The suspension is what rests between the vehicle and the vagaries of the terrain. It cushions the ride, making it more comfortable. But more importantly, the suspension absorbs road shock and prevents these forces from being transmitted to the vehicle and causing damage.
It goes without saying, therefore, that a quality suspension system is vital. But how to choose the right type for your van? And what are the characteristics of a quality system?
Andrew Phillips of The RV Repair Centre and Coronet Caravans has seen his share of dodgy suspension systems, not to mention quality systems that are just in need of maintenance and repair. We asked for his opinion on choosing the right suspension for your van, and how to tell when it’s time to replace or service it.
THE RIGHT SUSPENSION
First and foremost, choosing the right suspension for your van comes down to where you’ll be taking it. It’s unrealistic to think that a standard seven leaf spring beam-axle setup will be effective in extreme offroad conditions. If the Gunbarrel Highway is on the agenda, then a genuine independent suspension with shock absorbers is necessary.
If, however, you’re planning to limit your travels to the bitumen, do you need to fork out the extra dollars for independent suspension when a leaf spring beam axle setup will adequately do the job? No question, a case can be made for on-highway independent suspension systems. The ability for one wheel to move with the lumps and bumps of the terrain, without affecting the other wheel, will naturally make the ride smoother. But this comfort comes at a price. If your pockets are sufficiently deep, then systems such as Vehicle Components’ Cruisemaster GT system, or Al-Ko’s Enduro Touring, would have their benefits.
But what about that ‘grey area’ – semi-offroad caravanning? Loosely defined as national park touring, gravel roads, etc., combined with vanning on the bitumen, semi-offroad caravanning will probably require a suspension upgrade. Again, specialised independent coil setups are available for this sort of caravanning and are widely applauded. But, again, there’s a cost factor.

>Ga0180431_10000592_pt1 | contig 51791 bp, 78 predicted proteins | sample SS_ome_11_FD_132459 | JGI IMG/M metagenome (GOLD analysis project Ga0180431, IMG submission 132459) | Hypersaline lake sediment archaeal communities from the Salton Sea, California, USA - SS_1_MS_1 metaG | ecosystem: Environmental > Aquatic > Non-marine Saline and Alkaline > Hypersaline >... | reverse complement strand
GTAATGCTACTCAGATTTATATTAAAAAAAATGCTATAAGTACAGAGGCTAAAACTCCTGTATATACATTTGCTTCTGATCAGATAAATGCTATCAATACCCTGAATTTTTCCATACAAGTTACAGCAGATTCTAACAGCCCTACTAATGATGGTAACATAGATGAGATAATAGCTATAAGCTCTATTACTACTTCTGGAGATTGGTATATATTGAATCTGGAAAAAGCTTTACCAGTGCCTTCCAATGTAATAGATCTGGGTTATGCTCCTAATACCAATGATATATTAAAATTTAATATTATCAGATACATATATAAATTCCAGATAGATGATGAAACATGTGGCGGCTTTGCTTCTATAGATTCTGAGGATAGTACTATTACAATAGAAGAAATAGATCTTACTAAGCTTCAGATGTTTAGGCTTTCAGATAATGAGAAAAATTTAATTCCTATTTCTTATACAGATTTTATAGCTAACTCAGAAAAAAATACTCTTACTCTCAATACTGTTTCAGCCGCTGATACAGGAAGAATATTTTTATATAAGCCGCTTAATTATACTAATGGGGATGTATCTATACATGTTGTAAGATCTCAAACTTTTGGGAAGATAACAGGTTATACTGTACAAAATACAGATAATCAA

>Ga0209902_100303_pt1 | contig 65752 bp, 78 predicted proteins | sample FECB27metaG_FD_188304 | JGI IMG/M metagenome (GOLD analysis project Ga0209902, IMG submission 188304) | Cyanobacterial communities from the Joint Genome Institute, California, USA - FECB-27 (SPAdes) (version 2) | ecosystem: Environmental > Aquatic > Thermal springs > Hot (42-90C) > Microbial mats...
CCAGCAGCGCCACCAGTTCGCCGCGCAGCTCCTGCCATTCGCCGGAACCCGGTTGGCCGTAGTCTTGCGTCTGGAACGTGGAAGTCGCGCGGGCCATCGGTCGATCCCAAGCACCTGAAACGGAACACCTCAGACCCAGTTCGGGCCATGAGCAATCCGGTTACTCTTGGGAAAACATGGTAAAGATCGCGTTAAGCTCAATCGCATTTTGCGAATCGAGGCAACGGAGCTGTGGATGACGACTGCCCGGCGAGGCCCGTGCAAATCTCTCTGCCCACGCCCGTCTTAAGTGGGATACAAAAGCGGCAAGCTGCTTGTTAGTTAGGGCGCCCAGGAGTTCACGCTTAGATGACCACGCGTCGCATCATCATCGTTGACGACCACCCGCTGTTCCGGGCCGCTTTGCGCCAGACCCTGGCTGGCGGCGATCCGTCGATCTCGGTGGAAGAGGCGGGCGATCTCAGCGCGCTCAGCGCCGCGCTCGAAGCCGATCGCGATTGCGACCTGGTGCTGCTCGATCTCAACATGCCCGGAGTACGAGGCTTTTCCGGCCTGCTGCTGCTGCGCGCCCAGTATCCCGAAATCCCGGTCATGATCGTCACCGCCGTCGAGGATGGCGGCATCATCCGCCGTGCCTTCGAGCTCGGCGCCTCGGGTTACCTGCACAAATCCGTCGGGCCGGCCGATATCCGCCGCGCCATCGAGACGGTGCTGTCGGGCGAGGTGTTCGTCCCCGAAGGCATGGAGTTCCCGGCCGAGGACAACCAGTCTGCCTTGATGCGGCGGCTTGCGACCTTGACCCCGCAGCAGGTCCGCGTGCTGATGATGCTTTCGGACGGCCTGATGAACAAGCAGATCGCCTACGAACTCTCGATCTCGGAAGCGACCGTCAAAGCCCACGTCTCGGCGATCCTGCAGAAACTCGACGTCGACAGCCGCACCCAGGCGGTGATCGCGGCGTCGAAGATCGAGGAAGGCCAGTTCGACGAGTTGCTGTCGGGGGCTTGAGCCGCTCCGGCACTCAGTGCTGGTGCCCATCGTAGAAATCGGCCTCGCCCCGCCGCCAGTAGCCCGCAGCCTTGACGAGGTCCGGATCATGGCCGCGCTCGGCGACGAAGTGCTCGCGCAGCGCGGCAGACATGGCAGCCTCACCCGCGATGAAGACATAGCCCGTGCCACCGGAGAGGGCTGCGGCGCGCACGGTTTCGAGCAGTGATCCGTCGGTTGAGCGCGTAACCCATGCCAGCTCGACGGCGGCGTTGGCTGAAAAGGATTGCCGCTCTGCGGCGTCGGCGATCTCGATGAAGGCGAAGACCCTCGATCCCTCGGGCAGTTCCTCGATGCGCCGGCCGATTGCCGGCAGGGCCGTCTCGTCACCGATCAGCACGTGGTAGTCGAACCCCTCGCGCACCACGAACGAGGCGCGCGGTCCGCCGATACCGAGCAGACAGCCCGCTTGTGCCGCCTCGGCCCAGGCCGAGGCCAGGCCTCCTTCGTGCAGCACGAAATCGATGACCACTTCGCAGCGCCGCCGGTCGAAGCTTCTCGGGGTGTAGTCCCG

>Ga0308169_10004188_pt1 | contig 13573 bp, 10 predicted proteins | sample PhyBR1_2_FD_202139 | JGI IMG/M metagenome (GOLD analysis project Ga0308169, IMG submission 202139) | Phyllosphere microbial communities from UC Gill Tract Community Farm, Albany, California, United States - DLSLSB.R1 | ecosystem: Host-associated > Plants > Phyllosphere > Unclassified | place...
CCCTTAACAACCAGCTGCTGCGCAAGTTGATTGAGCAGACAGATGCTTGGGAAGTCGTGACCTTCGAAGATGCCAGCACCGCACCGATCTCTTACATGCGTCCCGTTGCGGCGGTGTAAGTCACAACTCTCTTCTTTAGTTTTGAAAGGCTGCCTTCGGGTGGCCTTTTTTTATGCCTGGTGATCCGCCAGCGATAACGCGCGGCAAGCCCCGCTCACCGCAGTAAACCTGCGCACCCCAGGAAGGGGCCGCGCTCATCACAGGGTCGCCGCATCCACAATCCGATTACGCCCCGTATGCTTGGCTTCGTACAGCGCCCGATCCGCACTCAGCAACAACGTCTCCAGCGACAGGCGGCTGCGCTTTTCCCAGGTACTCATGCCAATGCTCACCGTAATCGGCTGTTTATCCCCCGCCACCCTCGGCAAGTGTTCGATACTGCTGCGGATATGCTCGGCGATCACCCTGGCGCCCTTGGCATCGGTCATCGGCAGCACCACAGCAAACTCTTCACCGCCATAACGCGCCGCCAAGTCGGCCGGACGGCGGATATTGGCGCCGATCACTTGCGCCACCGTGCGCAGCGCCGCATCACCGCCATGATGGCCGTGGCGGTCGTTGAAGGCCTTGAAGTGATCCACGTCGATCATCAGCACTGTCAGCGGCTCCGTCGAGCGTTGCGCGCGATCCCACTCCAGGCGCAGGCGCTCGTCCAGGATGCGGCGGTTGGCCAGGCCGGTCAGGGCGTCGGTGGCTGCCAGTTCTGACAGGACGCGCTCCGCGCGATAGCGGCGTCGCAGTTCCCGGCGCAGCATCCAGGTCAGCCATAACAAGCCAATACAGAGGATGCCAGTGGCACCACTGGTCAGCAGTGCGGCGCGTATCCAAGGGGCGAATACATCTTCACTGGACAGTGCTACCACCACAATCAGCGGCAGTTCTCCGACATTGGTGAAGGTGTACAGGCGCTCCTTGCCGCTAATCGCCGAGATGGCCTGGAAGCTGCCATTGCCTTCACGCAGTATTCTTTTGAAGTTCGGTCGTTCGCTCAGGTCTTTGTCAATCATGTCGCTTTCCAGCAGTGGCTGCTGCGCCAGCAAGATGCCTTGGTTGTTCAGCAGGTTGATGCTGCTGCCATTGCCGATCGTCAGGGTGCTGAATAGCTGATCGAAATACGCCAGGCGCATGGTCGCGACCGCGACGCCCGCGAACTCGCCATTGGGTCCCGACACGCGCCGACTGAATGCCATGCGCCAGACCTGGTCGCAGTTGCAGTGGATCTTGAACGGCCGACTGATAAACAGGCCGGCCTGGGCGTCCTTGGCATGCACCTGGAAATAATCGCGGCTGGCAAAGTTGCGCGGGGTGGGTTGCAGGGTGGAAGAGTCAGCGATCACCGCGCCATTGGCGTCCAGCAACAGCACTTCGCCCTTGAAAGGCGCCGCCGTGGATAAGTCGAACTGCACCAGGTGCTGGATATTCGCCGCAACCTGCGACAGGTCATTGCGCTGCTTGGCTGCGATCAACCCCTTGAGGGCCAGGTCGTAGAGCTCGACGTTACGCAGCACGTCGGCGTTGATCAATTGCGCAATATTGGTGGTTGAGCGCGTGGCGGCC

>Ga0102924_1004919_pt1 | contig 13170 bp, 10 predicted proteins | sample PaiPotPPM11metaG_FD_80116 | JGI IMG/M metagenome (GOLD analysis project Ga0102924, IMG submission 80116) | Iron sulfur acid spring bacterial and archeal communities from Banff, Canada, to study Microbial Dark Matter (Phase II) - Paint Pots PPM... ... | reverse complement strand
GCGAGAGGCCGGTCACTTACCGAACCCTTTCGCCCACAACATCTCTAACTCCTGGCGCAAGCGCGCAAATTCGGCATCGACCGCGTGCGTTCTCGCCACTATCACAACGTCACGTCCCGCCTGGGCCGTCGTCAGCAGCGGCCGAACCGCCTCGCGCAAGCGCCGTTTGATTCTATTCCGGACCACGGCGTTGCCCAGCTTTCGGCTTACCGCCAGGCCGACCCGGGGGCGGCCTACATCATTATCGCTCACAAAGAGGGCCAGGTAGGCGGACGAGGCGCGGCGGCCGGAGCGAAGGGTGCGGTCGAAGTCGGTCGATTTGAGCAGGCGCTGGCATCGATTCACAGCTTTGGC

An alternative is to fit a loadsharing roller-rocker system – a solid all-rounder that should perform well on the bitumen and in semi-offroad situations. (Always remember to lower your tyre pressures to suit, just before turning left down that corrugated bush track.)
SUSPENSION WEAR AND TEAR
Once you’ve decided on the type of suspension that suits your touring intentions best, satisfy yourself that it’s comprised of quality components. A cheap suspension system of unknown or vague overseas origin is probably worth avoiding.
Andrew Phillips reckons much comes down to the quality of the bushes and the shackle bolts, as well as the centre rocker arm if it’s a tandem-axle loadsharing setup. This is because these are the components that keep the suspension moving – they are subject to lots of wear and tear.
“We’ve had some caravans come in with cheap overseas loadsharing suspension and the springs have collapsed, the bushes are worn – everything is flogged out,” he said.
Eventually, individual suspension components, from the bushes to the springs to the shock absorbers (if applicable) will need to be replaced. A worn or faded shock absorber will lose its compression and its ability to control the oscillation of the spring. The van or camper will begin to tow in a less predictable manner.
Coil springs in need of replacement will become compressed – the size of the gaps between the coils will reduce from, say, 20mm when new to 5mm. Is your van leaning to one side? If so, you can bet it’ll be leaning to the side that is carrying the most weight, such as the kitchen with its heavy fridge. In any event, it’s a sure sign that the coils are done.
Leaf springs, however, flatten out. Slipper springs on a single-axle caravan typically need to be replaced when the ‘knuckle’ of the spring (where the spring starts to flatten out, just in front of the spring hanger) starts to rub on the chassis.
If the front or rear shackle plates on a tandem-axle loadsharing suspension are out of vertical alignment when the van is stationary and on even ground, then it’s probably time to replace the springs. If the front spring has lost its original curve, the front shackle plate will tilt backwards, perhaps even at a 45-degree angle. If the rear spring has flattened out, the rear shackle plate will also tilt backwards.
The shackle plate on an eye-eye single-axle leaf spring system will lean forward if the spring is in good condition. If the spring is worn, however, it will lean rearwards. Again, this is because the spring has flattened, effectively increasing the distance between the two eyes.
As for roller-rocker suspension, the loop around the shackle pins and roller at the front or rear will twist around – again due to the worn, flattened spring.
To summarise: decide where you want to take your van and choose a reputable suspension system to match. If you’re staying on the bitumen, the simplicity of a beam-axle leaf spring setup has its merits, but an independent system designed just for highway use will provide an even smoother ride for additional outlay.
Beware cheap suspension systems of unknown provenance. They’re cheap because they’re made of inferior components, including the steel.